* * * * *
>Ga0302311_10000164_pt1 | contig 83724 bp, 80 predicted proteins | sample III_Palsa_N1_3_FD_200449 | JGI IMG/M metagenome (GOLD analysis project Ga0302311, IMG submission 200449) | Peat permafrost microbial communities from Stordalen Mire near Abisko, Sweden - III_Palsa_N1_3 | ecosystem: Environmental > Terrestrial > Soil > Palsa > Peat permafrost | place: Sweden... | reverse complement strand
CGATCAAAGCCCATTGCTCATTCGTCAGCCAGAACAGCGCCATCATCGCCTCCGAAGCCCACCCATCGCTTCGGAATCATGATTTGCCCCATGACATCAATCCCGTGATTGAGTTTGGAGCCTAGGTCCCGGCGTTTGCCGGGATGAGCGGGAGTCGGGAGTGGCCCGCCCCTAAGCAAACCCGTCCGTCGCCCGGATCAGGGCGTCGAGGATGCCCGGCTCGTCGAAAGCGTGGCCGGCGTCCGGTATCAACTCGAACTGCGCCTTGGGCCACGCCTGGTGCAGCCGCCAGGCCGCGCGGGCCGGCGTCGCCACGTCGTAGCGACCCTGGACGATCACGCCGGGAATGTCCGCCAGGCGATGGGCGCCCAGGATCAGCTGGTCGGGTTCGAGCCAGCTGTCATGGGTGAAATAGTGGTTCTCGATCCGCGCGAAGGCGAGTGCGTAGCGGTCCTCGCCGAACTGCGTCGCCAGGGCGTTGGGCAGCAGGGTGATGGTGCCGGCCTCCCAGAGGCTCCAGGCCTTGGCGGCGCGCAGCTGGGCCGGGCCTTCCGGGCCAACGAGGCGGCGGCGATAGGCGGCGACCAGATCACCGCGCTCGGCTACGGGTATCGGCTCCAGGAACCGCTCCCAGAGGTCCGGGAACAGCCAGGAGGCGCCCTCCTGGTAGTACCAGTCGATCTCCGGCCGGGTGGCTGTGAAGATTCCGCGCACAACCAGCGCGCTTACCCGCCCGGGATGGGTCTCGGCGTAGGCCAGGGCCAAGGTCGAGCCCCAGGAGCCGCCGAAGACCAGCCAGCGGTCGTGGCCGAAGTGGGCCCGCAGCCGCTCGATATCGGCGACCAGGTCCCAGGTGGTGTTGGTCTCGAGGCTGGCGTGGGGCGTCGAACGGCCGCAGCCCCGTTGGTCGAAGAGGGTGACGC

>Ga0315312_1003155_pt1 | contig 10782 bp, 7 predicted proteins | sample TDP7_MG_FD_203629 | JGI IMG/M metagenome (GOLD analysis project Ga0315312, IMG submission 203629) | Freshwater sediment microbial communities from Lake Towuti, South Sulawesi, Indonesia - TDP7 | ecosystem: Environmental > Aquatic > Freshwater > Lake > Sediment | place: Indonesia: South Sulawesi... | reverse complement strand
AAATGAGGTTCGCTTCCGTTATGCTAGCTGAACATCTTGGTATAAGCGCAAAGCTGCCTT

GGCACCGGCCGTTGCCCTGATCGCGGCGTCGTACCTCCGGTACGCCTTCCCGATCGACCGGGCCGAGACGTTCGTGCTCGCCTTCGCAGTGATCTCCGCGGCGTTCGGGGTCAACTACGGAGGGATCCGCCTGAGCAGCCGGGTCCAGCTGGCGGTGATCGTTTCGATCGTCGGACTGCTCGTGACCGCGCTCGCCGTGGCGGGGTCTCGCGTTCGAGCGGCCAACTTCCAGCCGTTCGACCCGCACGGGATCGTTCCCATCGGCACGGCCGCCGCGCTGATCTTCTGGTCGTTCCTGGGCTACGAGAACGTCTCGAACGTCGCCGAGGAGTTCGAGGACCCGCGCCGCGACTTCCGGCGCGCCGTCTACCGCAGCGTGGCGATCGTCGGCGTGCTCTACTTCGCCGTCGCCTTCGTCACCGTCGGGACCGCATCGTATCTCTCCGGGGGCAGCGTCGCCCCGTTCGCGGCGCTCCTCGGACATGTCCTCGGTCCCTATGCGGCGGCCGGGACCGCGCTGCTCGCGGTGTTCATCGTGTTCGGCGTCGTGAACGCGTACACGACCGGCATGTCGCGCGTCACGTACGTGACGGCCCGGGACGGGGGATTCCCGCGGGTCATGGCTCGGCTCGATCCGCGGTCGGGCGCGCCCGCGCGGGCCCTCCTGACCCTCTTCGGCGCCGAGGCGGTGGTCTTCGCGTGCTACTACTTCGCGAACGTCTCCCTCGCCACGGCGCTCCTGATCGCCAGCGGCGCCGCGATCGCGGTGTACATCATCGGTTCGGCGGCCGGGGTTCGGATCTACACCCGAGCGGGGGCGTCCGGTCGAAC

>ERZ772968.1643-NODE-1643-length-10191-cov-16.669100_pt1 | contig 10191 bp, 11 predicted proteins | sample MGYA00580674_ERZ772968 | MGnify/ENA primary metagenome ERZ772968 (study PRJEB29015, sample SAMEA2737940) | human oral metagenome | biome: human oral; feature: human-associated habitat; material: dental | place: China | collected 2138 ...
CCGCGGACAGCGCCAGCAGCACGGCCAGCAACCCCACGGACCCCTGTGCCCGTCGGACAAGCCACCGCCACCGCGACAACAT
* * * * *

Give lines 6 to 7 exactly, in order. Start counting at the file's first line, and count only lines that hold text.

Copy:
>ERZ772968.1643-NODE-1643-length-10191-cov-16.669100_pt1 | contig 10191 bp, 11 predicted proteins | sample MGYA00580674_ERZ772968 | MGnify/ENA primary metagenome ERZ772968 (study PRJEB29015, sample SAMEA2737940) | human oral metagenome | biome: human oral; feature: human-associated habitat; material: dental | place: China | collected 2138 ...
CCGCGGACAGCGCCAGCAGCACGGCCAGCAACCCCACGGACCCCTGTGCCCGTCGGACAAGCCACCGCCACCGCGACAACAT